Have you ever felt something wrong with your teeth—such as when chewing your food—and wondered whether it was serious enough to schedule a dental visit? Indications of a cavity can range from minor sensitivity to much more intense pain. These experiences usually reflect some fundamental problem with your oral health, and in many and perhaps most cases, those issues will not go away on their own.
Cavities—also known as dental caries—are the earliest stage of tooth decay. Chances are, you will experience a cavity at some point in your life. According to data from the Centers for Disease Control and Prevention, 90 percent of all American adults age 20 and up have experienced some tooth decay.
Cavities are rather small to begin with and often as tiny as a pinhole. This decay is caused by bacteria and acids in the mouth. Caught early enough, cavities are reversible. But early cavities can be difficult to detect if you are not a dentist. Most go unnoticed and thus quickly become permanent.
Even if you do not catch a cavity early enough to reverse it, there are treatment options available to you. The earlier you see your dentist, the easier the fix and the smaller the hit to your wallet.
Not all cavities are the same. There are three core types:
- Smooth surface—This kind of decay occurs on the sides of the teeth. It generally happens due to plaque accumulation, which ramps up over time due to poor oral hygiene.
- Pit and fissure—This type forms on the chewing surfaces of the teeth, especially the back teeth. It is caused by poor oral hygiene as well and can become quite severe very quickly.
- Root—This form of cavity occurs on the tooth root. Since the root is covered by soft gum tissue, this type is more common among older people who have already experienced gum recession.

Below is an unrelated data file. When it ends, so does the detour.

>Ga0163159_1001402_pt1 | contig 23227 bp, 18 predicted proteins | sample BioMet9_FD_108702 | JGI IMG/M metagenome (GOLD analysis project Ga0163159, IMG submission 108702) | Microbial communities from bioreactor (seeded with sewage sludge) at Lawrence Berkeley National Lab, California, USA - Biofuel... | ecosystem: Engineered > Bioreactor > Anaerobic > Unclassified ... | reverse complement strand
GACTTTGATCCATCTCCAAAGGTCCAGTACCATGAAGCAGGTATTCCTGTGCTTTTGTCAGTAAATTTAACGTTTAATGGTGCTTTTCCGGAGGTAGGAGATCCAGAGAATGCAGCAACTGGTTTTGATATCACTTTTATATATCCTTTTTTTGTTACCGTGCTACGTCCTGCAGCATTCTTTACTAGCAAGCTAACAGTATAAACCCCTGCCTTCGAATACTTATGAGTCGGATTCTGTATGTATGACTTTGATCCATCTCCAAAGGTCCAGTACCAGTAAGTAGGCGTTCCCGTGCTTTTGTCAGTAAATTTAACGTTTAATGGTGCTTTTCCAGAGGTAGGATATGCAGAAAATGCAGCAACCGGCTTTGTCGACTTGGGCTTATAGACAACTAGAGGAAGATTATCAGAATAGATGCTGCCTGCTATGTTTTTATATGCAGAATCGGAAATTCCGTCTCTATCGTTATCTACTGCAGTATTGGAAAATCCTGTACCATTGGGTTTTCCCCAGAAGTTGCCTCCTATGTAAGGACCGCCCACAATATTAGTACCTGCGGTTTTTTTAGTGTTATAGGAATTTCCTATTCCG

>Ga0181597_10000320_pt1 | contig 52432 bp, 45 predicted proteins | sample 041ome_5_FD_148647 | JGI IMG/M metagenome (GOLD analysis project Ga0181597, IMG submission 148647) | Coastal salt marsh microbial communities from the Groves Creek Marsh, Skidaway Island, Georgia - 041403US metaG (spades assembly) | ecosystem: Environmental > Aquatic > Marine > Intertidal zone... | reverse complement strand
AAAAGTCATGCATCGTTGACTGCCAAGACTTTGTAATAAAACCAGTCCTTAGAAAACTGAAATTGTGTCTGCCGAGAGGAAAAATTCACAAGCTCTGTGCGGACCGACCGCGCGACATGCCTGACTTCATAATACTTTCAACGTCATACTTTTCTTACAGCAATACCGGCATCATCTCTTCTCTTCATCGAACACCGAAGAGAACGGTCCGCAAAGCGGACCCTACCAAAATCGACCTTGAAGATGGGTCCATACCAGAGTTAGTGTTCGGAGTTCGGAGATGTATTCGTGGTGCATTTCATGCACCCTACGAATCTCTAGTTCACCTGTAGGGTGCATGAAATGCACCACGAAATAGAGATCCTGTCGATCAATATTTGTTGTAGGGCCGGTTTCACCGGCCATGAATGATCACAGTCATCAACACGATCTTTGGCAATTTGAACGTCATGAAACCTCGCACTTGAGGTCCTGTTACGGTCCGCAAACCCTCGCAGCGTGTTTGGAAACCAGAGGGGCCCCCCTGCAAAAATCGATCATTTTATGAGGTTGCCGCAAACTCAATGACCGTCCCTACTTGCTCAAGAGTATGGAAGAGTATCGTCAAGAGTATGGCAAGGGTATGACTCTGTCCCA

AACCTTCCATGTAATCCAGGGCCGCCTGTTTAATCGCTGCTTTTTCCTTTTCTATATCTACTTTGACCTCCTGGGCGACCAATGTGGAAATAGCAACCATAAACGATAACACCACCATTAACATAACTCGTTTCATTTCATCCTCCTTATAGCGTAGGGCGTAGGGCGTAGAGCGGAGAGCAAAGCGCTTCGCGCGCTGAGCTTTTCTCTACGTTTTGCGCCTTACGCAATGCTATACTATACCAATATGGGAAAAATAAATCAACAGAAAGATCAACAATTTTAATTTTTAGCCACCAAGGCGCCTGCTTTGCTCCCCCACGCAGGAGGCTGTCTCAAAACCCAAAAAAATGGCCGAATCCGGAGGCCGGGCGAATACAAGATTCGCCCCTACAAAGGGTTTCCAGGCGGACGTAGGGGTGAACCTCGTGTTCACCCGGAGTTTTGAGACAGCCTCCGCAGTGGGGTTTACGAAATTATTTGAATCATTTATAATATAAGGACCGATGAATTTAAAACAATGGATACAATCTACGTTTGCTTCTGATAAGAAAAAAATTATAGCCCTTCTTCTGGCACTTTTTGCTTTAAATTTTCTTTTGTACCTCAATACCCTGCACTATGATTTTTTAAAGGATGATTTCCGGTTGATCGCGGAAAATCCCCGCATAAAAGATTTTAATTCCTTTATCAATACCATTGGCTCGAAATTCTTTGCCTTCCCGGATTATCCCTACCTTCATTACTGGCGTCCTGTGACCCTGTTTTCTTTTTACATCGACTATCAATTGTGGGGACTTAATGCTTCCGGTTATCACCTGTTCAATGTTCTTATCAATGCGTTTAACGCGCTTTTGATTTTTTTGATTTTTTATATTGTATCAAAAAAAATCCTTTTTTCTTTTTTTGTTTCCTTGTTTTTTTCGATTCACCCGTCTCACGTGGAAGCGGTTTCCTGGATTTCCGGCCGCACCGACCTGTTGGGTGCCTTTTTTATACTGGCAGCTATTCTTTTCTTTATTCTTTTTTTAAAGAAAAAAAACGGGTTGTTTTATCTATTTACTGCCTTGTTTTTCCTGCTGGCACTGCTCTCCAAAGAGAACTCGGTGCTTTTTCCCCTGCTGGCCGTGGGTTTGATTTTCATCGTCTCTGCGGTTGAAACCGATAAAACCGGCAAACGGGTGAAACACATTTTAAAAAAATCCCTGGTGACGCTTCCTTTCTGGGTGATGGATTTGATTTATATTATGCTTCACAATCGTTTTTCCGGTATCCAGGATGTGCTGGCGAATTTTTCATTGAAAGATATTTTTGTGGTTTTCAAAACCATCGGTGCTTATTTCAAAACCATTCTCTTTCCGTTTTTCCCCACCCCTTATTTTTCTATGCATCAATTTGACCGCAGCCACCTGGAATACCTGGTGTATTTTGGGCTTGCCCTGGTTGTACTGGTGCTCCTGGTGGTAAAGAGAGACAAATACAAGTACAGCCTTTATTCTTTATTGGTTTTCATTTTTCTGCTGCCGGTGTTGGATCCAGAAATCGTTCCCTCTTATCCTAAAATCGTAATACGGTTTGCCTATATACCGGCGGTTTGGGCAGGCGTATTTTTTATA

Signs You May Have a Cavity
The American Dental Association warns that it is common for people age 50 and up to have active tooth decay. The ADA data also shows a high likelihood of cavities among children. While discomfort or pain may be the most obvious sign you have a cavity, there are a number of indications to look for:
- Sensitivity to hot or cold
- Pain while chewing or biting down
- Tooth discoloration: white, brown, or black
- A visible hole in the tooth even if it causes no pain
- Discomfort ranging from dull aches to stabbing pains
Treating a Cavity
It is better to avoid a cavity than treat one. You can do that through good oral hygiene at home and biannual visits to your dentist for a cleaning and checkup. Your dentist can detect underlying oral issues long before they manifest into something more serious.
While an early cavity can be reversed, you generally cannot treat a cavity on your own, and if you do not seek professional treatment right away, it can become much more serious in a short period. Your dentist will want to get you into the office fast and perhaps even the same day you call.
During the appointment, your dentist will perform a visual inspection and assess your pain level, and in many cases, the exam will advance to digital X-rays and other advanced technologies. If the cavity is detected early enough, a fluoride treatment may be enough to correct it. If the cavity has progressed, a more invasive solution will be necessary. These treatments include fillings and crowns but also extractions and root canal therapy if the tooth decay is advanced.
Keep Your Smile Cavity-Free
If you experience any of the cavity indications discussed above, Jeffrey D. Clark, DDS, strongly urges you to schedule an appointment as soon as possible. Better yet, avoid those cavities altogether by having your teeth cleaned and examined twice a year. Dr. Clark and his team at Scottsdale Dental Excellence can help ensure that you never experience a cavity again. Call us at 480 585 1853 to schedule a checkup.